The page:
By contrast, under plurality in the Dominican Republic (until 1994), Honduras, Mexico, Paraguay, and Venezuela (until 1993), long-standing parties endured by means of dividing their opposition and applying ugly tactics—alienating the left and decreasing its respect for the democratic process.
Still, measures to reduce the number of parties under runoff would be advantageous. The most promising reform would appear to be scheduling the legislative election at the time of the runoff or even after the runoff. (Currently, in most Latin American countries, the legislative election is scheduled at the time of the first round.) In France as of 2002, the legislative election has been scheduled after the runoff and, in France’s 2002, 2007, 2012, and 2017 elections, the expectation for momentum for the president’s party has been realized.
PLURALITY, RUNOFF, AND PRESIDENTIAL LEGITIMACY
Although legitimacy is a complex concept, it is clear what presidential legitimacy is not: it is not a president elected by a minority of voters and opposed by the majority—which can happen under plurality. In 2006-2007 surveys that I carried out with legislators in Latin America, 84 percent of the 133 legislators who preferred runoff cited greater presidential legitimacy as their reason.[v] These preferences were based in part on Latin America’s historical experience. Although the causes of military coups in Argentina in 1963, Brazil in 1955, Chile in 1973, Ecuador in 1968, and Peru in 1962 were manifold, they occurred after elections in which the incoming president had won only 25 percent, 36 percent, 37 percent, 33 percent, and 28 percent respectively.
For the forty-five elections under plurality between 1978 and 2012, I determined that, under runoff, a “reversal” of the first-round result (victory for the first-round runner-up) would have been likely or virtually certain in seven (15 percent).[vi] Also, between 1990 and 2016, elections were won with 41 percent or less in the Dominican Republic in 1990, Honduras in 2013, Mexico in 2006 and 2012, Nicaragua in 2006, Panama in 1994, Paraguay in 1993 and 2008, Uruguay in 1994, and Venezuela in 1993—often provoking legitimacy deficits even if the first-round runner-up would not have been likely to win.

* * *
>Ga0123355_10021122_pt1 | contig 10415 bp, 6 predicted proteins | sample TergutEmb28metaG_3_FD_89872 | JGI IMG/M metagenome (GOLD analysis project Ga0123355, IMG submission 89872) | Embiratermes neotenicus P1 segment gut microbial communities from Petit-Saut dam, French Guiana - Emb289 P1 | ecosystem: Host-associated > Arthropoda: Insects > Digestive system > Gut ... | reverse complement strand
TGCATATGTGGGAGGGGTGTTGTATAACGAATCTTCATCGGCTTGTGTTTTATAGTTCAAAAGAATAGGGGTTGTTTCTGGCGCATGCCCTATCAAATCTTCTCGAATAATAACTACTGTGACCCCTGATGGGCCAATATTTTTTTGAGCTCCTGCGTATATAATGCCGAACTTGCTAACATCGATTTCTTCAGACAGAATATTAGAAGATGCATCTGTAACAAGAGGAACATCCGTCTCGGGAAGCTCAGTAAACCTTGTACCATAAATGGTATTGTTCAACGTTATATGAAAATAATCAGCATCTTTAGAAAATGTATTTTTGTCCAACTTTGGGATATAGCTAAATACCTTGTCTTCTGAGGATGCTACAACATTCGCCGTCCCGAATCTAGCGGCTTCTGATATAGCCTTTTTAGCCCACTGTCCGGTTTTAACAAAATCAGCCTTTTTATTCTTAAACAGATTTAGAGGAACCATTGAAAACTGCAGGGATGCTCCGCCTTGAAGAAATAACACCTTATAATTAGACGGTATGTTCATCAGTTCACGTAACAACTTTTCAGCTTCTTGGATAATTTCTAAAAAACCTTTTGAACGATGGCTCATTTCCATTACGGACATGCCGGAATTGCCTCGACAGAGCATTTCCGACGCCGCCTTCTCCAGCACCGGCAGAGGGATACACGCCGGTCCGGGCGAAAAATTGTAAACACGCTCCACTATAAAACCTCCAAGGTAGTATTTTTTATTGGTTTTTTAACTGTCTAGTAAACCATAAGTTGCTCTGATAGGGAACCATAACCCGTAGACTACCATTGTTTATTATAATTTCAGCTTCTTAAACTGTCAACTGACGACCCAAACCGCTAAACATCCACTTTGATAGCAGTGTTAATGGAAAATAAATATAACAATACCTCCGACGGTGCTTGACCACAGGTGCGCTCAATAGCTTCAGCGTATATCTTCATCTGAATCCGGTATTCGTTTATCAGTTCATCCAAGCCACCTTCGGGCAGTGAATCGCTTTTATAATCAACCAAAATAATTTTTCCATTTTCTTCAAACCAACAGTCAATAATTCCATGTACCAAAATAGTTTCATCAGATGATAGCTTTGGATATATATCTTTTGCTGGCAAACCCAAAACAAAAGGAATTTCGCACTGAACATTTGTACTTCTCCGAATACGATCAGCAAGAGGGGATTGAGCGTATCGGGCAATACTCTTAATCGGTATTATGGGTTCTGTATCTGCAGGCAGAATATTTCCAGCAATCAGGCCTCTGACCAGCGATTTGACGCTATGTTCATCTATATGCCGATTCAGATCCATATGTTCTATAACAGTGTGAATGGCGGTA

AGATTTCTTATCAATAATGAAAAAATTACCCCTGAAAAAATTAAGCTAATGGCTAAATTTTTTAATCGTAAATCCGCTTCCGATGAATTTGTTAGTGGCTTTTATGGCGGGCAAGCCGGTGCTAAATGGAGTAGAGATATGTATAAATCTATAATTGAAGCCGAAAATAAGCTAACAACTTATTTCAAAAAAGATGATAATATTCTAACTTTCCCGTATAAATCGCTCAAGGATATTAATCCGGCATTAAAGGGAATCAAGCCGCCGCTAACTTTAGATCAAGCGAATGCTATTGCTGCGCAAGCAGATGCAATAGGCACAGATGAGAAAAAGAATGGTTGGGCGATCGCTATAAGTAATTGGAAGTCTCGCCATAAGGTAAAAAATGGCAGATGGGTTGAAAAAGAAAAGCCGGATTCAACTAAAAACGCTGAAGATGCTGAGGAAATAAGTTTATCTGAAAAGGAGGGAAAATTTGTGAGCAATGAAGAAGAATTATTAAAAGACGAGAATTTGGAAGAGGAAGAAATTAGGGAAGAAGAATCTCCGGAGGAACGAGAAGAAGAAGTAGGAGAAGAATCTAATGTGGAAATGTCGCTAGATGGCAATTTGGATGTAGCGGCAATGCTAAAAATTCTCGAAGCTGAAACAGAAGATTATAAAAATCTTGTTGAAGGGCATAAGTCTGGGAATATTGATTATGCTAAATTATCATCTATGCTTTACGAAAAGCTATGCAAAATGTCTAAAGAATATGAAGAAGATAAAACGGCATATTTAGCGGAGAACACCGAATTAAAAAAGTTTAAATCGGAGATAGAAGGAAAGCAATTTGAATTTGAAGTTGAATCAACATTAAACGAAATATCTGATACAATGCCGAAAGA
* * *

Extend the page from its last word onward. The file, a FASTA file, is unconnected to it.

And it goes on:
Sometimes, legitimacy deficits were overcome–but sometimes not.
In various elections under runoff, the rule prevented victories by first-round winners that would have provoked widespread dismay. Among the most problematic victories would have been Carlos Menem in 2003 in Argentina and Ollanta Humala in 2006 in Peru. Further, presidents who prevailed in runoffs but whose parties were perceived to be leftist or populist gained legitimacy advantages through majorities in runoffs. Among the most important examples are Jaime Roldós in 1978-1979 in Ecuador; Salvador Sánchez Cerén in 2014 in El Salvador; Vinicio Cerezo in 1985 and Álvaro Colom in 2007 in Guatemala; Ollanta Humala in 2011 in Peru; and José Mujica in 2009 in Uruguay.
PLURALITY, RUNOFF, AND PRESIDENTIAL IDEOLOGY
Under runoff, by definition, a candidate must appeal to the majority and be positioned not too far from the political center. Recently, political leaders’ ideologies have been assessed by the country’s legislators in surveys by the Parliamentary Elites of Latin America Project at http://americo.usal.es.oir; political leaders’ ideologies are scored from 1.0 [the furthest left] to 10.0 [the furthest right].[vii]